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Latest Greenhouse gas emissions by the United States Stories

2011-11-07 16:42:36

Ageing could influence climate change New demographic analysis reveals that the CO2 emissions of the average American increase until around the age of 65, and then start to decrease. For the United States this means that, although the ageing of the population will lead to a slight overall rise in CO2 emissions over the next four decades, the long-term trends indicate that increasing life expectancy will result in a reduction in emissions. For the first time, demographer Emilio Zagheni...

Construction Drives China's Growing CO2 Emissions
2011-10-05 09:53:38

Constructing buildings, power-plants and roads has driven a substantial increase in China's CO2 emission growth, according to a new study involving the University of East Anglia (UEA). Fast growing capital investments in infrastructure projects led to the expansion of the construction industry and its energy and CO2 intensive supply chain, such as steel and cement production. As a result of this transformation of China's economy, more and more CO2 was released per unit of gross domestic...

2011-09-19 20:46:52

To cost-effectively protect the climate, not only an emissions trading scheme but also financial support for new technologies is needed. Economising on targeted funding, for example for renewable energies, makes climate protection more expensive — as scientists of the Potsdam Institute for Climate Impact Research (PIK) now calculated for the first time, using a complex computer simulation that spans the entire 21st century. Without funding, energy technologies with high cost reduction...

2011-08-09 09:50:00

"This landmark new rule envisions diesel power as the continued workhorse of freight transportation in the clean energy economy of tomorrow." - Allen Schaeffer, Diesel Technology Forum WASHINGTON, Aug. 9, 2011 /PRNewswire-USNewswire/ -- Diesel engines - which power more than 95 percent of America's commercial trucks and 85 percent of its buses - will play a central role of the United States' new effort to reduce fuel consumption and lower greenhouse gas emissions (GHG) in the years ahead....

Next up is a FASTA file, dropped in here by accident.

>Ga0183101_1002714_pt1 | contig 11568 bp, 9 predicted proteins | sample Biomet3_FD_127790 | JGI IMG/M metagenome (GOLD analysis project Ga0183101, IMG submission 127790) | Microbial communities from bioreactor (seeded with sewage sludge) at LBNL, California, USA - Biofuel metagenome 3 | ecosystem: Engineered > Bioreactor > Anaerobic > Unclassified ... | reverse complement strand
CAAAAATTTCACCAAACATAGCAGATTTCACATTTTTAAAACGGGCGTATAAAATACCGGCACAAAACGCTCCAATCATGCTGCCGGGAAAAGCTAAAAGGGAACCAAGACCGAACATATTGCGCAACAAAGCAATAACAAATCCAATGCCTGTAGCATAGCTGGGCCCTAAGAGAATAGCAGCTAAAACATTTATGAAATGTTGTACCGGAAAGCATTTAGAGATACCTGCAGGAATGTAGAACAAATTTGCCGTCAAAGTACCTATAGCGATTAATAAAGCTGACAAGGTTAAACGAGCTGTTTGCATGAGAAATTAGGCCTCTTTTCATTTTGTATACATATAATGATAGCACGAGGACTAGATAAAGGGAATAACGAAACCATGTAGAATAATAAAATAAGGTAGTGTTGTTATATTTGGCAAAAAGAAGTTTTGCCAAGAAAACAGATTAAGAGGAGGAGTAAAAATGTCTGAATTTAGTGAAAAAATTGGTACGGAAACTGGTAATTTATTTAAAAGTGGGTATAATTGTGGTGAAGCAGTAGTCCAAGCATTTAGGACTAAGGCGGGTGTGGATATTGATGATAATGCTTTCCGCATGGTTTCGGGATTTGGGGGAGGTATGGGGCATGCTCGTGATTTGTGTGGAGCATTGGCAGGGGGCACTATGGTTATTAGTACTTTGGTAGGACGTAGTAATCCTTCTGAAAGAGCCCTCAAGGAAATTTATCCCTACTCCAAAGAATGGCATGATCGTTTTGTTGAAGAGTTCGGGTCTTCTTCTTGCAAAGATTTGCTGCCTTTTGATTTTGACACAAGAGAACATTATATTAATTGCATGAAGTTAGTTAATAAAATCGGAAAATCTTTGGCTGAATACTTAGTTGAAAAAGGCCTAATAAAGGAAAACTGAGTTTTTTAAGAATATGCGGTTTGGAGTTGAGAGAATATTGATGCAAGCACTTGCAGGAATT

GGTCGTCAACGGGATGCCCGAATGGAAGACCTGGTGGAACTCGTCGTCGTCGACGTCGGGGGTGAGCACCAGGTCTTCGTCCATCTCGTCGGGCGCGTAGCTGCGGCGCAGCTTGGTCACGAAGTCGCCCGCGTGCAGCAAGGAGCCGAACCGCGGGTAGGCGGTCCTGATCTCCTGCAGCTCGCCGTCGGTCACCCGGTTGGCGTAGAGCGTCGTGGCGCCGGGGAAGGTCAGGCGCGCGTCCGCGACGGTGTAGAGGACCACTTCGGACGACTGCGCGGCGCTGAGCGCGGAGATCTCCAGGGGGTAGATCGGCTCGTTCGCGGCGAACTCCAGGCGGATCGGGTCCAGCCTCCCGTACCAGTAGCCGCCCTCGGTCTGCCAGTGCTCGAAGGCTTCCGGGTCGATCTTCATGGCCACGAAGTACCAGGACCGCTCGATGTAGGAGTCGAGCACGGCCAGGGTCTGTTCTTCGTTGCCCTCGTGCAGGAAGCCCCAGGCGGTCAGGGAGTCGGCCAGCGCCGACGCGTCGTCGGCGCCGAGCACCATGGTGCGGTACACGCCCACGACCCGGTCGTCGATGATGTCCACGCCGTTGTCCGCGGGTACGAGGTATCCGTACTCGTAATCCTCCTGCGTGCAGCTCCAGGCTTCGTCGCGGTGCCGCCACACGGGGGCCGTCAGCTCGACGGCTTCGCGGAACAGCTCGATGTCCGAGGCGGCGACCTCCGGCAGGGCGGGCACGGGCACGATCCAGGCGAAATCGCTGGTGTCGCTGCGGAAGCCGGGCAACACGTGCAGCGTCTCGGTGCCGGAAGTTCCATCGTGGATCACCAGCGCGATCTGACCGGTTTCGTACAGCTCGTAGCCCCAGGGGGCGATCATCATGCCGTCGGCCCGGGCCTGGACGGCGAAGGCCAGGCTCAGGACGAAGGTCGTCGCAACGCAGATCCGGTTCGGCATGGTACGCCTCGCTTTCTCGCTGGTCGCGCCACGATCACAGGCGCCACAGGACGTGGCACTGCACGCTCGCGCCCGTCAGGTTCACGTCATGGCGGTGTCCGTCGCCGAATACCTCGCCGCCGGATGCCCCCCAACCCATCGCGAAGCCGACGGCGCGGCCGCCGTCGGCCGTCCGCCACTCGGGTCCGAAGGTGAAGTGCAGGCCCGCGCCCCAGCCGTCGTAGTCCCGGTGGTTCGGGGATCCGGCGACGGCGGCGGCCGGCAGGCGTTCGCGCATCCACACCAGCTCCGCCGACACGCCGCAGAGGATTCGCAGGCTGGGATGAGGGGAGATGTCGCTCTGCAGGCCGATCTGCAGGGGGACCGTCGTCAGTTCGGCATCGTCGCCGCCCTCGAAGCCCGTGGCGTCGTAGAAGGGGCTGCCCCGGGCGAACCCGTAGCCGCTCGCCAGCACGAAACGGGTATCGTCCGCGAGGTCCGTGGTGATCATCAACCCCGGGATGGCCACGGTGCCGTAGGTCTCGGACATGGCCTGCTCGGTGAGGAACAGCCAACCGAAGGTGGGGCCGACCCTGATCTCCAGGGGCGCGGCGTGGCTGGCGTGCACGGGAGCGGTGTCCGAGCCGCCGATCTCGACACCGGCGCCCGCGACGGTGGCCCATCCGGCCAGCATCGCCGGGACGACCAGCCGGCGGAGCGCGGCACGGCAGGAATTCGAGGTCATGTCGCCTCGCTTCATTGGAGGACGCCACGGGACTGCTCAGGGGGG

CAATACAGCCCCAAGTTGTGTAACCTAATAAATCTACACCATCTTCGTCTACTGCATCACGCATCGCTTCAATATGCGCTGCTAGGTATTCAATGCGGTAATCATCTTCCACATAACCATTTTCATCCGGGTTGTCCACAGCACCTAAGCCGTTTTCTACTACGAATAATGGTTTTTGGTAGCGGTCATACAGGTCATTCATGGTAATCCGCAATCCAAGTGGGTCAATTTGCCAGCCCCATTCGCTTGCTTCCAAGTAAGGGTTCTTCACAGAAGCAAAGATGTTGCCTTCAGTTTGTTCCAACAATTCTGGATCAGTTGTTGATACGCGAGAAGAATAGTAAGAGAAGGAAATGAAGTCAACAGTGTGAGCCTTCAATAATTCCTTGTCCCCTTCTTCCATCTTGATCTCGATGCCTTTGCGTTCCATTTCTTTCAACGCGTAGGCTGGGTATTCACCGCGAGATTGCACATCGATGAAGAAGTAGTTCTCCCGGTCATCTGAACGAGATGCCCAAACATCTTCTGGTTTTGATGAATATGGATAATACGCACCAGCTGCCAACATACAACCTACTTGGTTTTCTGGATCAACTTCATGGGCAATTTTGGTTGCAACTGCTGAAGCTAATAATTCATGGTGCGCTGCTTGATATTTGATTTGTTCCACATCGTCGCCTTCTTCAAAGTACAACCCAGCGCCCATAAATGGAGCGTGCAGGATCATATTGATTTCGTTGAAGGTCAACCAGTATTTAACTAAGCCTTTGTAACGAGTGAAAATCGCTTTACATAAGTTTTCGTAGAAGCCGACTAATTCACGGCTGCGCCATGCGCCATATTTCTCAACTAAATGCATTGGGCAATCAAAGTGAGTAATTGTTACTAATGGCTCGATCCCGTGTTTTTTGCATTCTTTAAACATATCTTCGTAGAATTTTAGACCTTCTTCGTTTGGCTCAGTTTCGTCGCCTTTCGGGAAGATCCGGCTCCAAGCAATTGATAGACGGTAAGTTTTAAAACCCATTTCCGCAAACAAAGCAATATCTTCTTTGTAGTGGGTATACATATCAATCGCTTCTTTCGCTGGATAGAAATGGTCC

2011-08-04 12:45:33

Carbon dioxide remains the undisputed king of recent climate change, but other greenhouse gases measurably contribute to the problem. A new study, conducted by NOAA scientists and published online today in Nature, shows that cutting emissions of those other gases could slow changes in climate that are expected in the future. Discussions with colleagues around the time of the 2009 United Nations' climate conference in Copenhagen inspired three NOAA scientists "“ Stephen Montzka, Ed...

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2011-08-01 09:00:00

The US Environmental Protection Agency (EPA) on Thursday proposed new standards to reduce harmful air pollution caused from oil and gas drilling operations, including the first standard for wells that are hydraulically fractured. The proposed standards, which are being issued in response to a court order, would rely on cost-effective existing technologies to reduce emissions that contribute to smog and can cause cancer. The standards are also meant to support the EPA's priority of continuing...

2011-07-29 10:59:00

WASHINGTON, July 29, 2011 /PRNewswire-USNewswire/ -- A new study says that upcoming EPA requirements could raise the cost of manufacturing gasoline, lead to the closing of domestic refineries, and force the U.S. to double its gasoline imports - while causing increased carbon dioxide emissions. "The new EPA requirements could be devastating to consumers and communities across the nation," said Bob Greco, API's group director of downstream operations. "Consumers would be hurt by the...


Word of the Day
attercop
  • A spider.
  • Figuratively, a peevish, testy, ill-natured person.
'Attercop' comes from the Old English 'atorcoppe,' where 'atter' means 'poison, venom' and‎ 'cop' means 'spider.' 'Coppa' is a derivative of 'cop,' top, summit, round head, or 'copp,' cup, vessel, which refers to 'the supposed venomous properties of spiders,' says the OED. 'Copp' is still found in the word 'cobweb.'
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